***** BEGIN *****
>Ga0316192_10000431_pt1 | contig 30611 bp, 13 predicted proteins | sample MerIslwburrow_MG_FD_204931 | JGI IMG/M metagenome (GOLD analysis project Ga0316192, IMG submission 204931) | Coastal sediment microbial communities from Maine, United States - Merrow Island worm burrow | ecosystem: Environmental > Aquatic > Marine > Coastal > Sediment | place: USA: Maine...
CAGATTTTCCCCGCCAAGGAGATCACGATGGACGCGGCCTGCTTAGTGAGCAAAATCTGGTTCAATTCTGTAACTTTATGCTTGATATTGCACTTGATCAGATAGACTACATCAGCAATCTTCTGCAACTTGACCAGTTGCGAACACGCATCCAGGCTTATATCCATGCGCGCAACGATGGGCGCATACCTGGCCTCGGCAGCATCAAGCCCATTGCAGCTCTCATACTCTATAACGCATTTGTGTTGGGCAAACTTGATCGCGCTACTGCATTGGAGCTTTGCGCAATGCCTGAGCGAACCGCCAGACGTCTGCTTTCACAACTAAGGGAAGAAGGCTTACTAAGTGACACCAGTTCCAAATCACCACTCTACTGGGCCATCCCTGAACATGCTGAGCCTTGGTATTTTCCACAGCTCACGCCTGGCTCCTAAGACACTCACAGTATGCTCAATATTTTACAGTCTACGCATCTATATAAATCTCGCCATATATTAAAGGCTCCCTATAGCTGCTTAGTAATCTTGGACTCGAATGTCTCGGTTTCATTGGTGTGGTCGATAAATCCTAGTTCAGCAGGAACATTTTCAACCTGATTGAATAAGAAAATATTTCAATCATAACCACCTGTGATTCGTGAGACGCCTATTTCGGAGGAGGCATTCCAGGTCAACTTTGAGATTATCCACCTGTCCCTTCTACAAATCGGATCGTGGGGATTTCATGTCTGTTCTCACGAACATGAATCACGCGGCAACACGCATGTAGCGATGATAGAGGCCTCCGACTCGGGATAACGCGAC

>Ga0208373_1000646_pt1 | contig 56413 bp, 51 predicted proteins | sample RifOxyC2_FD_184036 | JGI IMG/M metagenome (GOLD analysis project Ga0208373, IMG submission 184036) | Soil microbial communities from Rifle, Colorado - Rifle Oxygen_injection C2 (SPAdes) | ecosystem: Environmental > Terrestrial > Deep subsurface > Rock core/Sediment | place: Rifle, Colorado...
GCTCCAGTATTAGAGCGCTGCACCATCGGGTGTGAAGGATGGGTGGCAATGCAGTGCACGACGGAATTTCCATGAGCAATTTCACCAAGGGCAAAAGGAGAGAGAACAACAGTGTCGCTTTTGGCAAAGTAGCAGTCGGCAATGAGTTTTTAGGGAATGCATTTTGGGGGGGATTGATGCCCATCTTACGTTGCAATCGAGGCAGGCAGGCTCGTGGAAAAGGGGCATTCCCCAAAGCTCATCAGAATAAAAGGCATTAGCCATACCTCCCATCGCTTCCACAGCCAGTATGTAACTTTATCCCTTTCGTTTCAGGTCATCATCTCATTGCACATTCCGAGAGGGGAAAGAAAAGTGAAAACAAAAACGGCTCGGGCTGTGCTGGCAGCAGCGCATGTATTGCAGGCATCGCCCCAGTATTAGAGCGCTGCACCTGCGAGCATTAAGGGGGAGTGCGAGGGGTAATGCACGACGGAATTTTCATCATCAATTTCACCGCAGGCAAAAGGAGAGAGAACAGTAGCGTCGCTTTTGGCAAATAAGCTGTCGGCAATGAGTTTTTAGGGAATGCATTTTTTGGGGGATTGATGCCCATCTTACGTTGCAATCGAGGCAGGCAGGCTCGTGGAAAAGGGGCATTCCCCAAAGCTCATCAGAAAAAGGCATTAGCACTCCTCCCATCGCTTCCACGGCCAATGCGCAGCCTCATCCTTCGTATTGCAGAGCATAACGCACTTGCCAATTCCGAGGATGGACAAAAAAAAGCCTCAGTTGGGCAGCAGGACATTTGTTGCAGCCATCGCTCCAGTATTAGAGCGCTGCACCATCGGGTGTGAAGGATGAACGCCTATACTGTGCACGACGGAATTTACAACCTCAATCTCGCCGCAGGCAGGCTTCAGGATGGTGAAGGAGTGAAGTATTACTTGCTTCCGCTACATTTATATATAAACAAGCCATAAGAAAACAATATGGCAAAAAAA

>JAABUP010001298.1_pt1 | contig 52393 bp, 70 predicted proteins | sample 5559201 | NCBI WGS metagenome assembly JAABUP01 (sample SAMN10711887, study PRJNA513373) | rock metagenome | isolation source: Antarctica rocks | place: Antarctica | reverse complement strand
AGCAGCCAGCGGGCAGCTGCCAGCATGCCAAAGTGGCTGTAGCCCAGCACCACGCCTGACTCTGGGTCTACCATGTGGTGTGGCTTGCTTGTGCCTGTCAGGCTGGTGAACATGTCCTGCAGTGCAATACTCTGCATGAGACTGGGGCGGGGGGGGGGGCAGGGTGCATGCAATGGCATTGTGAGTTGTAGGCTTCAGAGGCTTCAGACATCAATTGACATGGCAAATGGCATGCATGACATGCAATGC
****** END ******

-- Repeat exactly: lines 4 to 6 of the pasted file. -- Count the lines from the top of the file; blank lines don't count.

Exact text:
GCTCCAGTATTAGAGCGCTGCACCATCGGGTGTGAAGGATGGGTGGCAATGCAGTGCACGACGGAATTTCCATGAGCAATTTCACCAAGGGCAAAAGGAGAGAGAACAACAGTGTCGCTTTTGGCAAAGTAGCAGTCGGCAATGAGTTTTTAGGGAATGCATTTTGGGGGGGATTGATGCCCATCTTACGTTGCAATCGAGGCAGGCAGGCTCGTGGAAAAGGGGCATTCCCCAAAGCTCATCAGAATAAAAGGCATTAGCCATACCTCCCATCGCTTCCACAGCCAGTATGTAACTTTATCCCTTTCGTTTCAGGTCATCATCTCATTGCACATTCCGAGAGGGGAAAGAAAAGTGAAAACAAAAACGGCTCGGGCTGTGCTGGCAGCAGCGCATGTATTGCAGGCATCGCCCCAGTATTAGAGCGCTGCACCTGCGAGCATTAAGGGGGAGTGCGAGGGGTAATGCACGACGGAATTTTCATCATCAATTTCACCGCAGGCAAAAGGAGAGAGAACAGTAGCGTCGCTTTTGGCAAATAAGCTGTCGGCAATGAGTTTTTAGGGAATGCATTTTTTGGGGGATTGATGCCCATCTTACGTTGCAATCGAGGCAGGCAGGCTCGTGGAAAAGGGGCATTCCCCAAAGCTCATCAGAAAAAGGCATTAGCACTCCTCCCATCGCTTCCACGGCCAATGCGCAGCCTCATCCTTCGTATTGCAGAGCATAACGCACTTGCCAATTCCGAGGATGGACAAAAAAAAGCCTCAGTTGGGCAGCAGGACATTTGTTGCAGCCATCGCTCCAGTATTAGAGCGCTGCACCATCGGGTGTGAAGGATGAACGCCTATACTGTGCACGACGGAATTTACAACCTCAATCTCGCCGCAGGCAGGCTTCAGGATGGTGAAGGAGTGAAGTATTACTTGCTTCCGCTACATTTATATATAAACAAGCCATAAGAAAACAATATGGCAAAAAAA

>JAABUP010001298.1_pt1 | contig 52393 bp, 70 predicted proteins | sample 5559201 | NCBI WGS metagenome assembly JAABUP01 (sample SAMN10711887, study PRJNA513373) | rock metagenome | isolation source: Antarctica rocks | place: Antarctica | reverse complement strand
AGCAGCCAGCGGGCAGCTGCCAGCATGCCAAAGTGGCTGTAGCCCAGCACCACGCCTGACTCTGGGTCTACCATGTGGTGTGGCTTGCTTGTGCCTGTCAGGCTGGTGAACATGTCCTGCAGTGCAATACTCTGCATGAGACTGGGGCGGGGGGGGGGGCAGGGTGCATGCAATGGCATTGTGAGTTGTAGGCTTCAGAGGCTTCAGACATCAATTGACATGGCAAATGGCATGCATGACATGCAATGC